Is there a route to academia from a non-T14 school?

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Richie Tenenbaum
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Re: Is there a route to academia from a non-T14 school?

Postby Richie Tenenbaum » Sun Jan 27, 2013 1:57 am

UtahPhi wrote:
ph14 wrote:
vissidarte27 wrote:
Re: publishing -- my interests are all over the map. Do you think it's okay to explore them and have a more varied portfolio or do I need to sit down and choose a particular research area so that my work will be more concentrated? If I can get an article out this year, I'd like to be able to do that, but I don't want to pigeon-hole myself into one area without the freedom to research other things.


No. It's okay to be all over the map at this stage. It's more important to find out where your interests are.


Expanding on this, my limited involvement as a student on faculty hiring committee's is that they like to see flexibility in your topic choice. If you can write quality articles on a variety of aspects, it speaks well to your writing ability.

That being said, if you get to the interview process, you will need to put across that you aren't just absent-minded and that you can eventually become an expert in an area.


Vissidarte--if you get a note published this year, it doesn't have to be on a particular topic relevant to your future interests. If faculty are doing reads on your note years from now, that means something went very, very wrong since you should be striving to have hopefully two maybe even three published articles by the time you go on the market. You should be developing potential research projects right now, which means exploring multiple areas. (Read Volokh's Academic Legal Writing--he's got good advice on developing topics and writing notes and articles.) If you have an interest in Criminal Law and theory right now, take Crim Pro, Evidence, and seminars that involve this stuff. It's pretty common for wannabe academics to have a few different major classes that they really want to teach, and for crim law people it's criminal law, crim pro, and evidence.

As for whether you should have a concentrated research agenda or have variety: The advice I've been given is to try and find an area where you could produce a few different articles. You can of course jump between very different topics, but if you do that you really need to also develop a comprehensive research agenda for what your future projects will look like.

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Richie Tenenbaum
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Re: Is there a route to academia from a non-T14 school?

Postby Richie Tenenbaum » Sun Jan 27, 2013 2:05 am

Br3v wrote:
Richie Tenenbaum wrote:And overall, you need to remember that you really only should publish stuff that you think is really good, whether it's a note or article--you don't want stuff on your record that is mediocre or worse.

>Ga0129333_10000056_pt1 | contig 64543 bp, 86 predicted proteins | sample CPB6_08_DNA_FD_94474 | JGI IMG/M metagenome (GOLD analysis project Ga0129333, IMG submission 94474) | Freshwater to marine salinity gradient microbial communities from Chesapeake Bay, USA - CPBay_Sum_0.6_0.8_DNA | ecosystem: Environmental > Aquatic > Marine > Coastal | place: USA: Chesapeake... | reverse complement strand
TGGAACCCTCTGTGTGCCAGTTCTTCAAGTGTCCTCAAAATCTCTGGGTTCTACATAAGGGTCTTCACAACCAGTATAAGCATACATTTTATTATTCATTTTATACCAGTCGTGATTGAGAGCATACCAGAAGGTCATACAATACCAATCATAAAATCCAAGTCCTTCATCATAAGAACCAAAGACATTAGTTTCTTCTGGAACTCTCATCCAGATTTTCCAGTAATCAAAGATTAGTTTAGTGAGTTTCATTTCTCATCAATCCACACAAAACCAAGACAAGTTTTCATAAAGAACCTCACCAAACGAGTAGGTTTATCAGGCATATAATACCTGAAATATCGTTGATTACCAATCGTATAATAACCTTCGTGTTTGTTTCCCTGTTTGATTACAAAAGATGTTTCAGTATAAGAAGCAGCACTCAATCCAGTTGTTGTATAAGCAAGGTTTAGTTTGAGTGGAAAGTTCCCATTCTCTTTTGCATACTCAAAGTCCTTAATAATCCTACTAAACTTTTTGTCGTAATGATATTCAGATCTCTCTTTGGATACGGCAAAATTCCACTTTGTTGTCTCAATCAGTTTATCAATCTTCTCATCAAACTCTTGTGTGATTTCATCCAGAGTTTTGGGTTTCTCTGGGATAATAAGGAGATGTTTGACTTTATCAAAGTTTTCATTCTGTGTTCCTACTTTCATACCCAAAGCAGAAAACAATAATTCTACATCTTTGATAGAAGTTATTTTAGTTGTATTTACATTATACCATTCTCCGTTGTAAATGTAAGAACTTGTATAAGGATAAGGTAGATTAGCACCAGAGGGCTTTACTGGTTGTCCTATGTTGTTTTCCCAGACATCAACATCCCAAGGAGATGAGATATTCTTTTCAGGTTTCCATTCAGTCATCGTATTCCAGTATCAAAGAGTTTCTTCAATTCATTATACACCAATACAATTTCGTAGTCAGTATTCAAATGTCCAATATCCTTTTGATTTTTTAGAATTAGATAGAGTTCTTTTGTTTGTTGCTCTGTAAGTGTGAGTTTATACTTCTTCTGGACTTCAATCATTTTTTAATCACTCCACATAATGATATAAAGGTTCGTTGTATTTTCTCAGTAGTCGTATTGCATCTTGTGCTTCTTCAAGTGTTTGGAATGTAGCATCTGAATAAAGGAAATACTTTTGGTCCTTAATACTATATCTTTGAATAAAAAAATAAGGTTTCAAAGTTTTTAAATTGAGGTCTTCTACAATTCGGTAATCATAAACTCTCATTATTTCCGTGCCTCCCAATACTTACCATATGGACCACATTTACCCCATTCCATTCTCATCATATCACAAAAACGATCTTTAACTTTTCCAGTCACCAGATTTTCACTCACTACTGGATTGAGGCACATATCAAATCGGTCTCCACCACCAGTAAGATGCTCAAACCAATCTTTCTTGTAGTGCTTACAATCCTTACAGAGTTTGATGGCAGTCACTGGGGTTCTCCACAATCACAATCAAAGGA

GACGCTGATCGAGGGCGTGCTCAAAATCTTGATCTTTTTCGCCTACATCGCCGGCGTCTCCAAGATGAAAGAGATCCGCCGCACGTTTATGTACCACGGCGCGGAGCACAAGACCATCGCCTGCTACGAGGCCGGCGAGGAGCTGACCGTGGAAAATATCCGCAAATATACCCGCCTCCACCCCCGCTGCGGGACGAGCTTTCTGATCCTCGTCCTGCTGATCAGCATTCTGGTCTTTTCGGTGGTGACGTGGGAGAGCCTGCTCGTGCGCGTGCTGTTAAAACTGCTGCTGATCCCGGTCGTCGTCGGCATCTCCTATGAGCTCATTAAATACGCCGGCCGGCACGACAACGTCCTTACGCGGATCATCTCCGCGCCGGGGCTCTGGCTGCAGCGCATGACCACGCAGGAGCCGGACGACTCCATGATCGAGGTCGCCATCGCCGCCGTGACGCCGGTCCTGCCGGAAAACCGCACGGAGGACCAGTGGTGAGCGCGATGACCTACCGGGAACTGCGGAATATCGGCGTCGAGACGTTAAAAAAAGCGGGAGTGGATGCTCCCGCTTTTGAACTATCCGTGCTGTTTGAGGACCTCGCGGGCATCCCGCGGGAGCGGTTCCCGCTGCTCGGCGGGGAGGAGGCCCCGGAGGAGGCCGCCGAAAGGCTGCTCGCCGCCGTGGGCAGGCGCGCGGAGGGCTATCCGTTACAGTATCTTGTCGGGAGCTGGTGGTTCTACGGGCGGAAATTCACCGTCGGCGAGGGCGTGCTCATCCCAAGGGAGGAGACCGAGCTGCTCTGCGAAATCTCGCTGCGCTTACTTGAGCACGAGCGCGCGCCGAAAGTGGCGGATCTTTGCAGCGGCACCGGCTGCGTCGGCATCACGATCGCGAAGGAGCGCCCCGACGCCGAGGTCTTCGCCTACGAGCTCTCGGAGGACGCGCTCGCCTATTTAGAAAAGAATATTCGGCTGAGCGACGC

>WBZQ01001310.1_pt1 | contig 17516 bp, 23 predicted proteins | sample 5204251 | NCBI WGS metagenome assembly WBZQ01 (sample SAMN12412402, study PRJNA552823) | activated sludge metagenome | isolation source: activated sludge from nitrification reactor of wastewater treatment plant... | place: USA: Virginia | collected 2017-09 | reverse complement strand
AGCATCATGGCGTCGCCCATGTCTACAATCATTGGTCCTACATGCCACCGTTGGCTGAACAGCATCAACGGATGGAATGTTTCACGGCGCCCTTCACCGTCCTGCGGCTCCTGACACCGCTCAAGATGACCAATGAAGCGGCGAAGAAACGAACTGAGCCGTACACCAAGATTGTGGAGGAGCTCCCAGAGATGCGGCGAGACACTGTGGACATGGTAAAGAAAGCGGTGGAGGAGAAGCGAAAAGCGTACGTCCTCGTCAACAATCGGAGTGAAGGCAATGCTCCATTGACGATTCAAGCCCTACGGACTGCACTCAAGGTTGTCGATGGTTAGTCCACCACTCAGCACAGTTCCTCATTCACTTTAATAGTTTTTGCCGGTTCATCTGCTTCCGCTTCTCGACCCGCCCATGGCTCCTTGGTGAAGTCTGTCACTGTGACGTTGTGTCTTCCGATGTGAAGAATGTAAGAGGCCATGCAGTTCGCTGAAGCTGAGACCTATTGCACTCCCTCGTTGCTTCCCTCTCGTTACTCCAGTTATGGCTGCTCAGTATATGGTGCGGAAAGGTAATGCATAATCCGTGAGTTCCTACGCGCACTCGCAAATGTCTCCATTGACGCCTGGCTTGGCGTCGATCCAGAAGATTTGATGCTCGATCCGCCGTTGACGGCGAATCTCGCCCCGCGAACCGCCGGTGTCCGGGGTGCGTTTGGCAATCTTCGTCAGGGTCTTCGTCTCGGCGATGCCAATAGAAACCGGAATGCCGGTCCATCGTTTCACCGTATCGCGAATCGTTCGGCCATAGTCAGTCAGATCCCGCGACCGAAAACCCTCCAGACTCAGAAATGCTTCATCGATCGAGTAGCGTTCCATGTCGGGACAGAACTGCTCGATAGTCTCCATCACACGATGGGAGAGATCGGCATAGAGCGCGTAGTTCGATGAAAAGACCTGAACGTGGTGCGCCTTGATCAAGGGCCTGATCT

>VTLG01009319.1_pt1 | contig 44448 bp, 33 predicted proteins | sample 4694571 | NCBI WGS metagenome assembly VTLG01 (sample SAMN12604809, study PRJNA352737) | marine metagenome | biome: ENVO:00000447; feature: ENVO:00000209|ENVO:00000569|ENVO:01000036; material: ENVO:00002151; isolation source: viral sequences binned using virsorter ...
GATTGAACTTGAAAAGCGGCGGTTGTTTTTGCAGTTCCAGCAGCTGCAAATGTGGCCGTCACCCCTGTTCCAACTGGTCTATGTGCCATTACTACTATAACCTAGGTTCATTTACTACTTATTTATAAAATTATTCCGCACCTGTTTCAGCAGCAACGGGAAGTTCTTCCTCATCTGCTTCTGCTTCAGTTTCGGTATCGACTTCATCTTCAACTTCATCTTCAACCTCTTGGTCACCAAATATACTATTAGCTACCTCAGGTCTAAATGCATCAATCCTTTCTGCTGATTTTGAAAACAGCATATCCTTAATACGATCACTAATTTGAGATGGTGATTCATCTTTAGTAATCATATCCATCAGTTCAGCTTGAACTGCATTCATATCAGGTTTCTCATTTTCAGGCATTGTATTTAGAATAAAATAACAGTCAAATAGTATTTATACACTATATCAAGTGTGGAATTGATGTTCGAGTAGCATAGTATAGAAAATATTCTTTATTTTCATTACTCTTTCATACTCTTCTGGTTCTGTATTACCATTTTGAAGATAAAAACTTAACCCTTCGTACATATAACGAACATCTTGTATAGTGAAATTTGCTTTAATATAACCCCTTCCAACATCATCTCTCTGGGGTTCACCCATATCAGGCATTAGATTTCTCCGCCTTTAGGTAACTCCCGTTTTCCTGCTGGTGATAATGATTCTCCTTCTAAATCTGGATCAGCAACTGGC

Do you think this applies to pre law school non law related material you have had "published"? As in if one were to have a few articles published in the local paper that have grammatical issues or other similar mistakes (not clear logic/not very scholarly sounding/etc) that this would matter at all?


Sounds like a no. Based on my experience, hiring committees won't be digging around to search out your publications--they'll be doing reads on the most recent stuff you've published that's on your resume. They might go further back on your publication record on your resume if there are mixed opinions on the recent stuff or if the new stuff isn't in the area they want to hire you for. But it would be weird if they were doing reads on nonlegal work (unless it's something like you published in like a philosophy journal and you're selling yourself as a law & philosophy person--then they might try to find someone to look it over).

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ph14
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Re: Is there a route to academia from a non-T14 school?

Postby ph14 » Sun Jan 27, 2013 2:06 am

Br3v wrote:
Richie Tenenbaum wrote:And overall, you need to remember that you really only should publish stuff that you think is really good, whether it's a note or article--you don't want stuff on your record that is mediocre or worse.


Do you think this applies to pre law school non law related material you have had "published"? As in if one were to have a few articles published in the local paper that have grammatical issues or other similar mistakes (not clear logic/not very scholarly sounding/etc) that this would matter at all?


No. A professor told me no one really cares about notes either really (and you see a lot of professors, but not all, leave their notes and student-written work off their CV).




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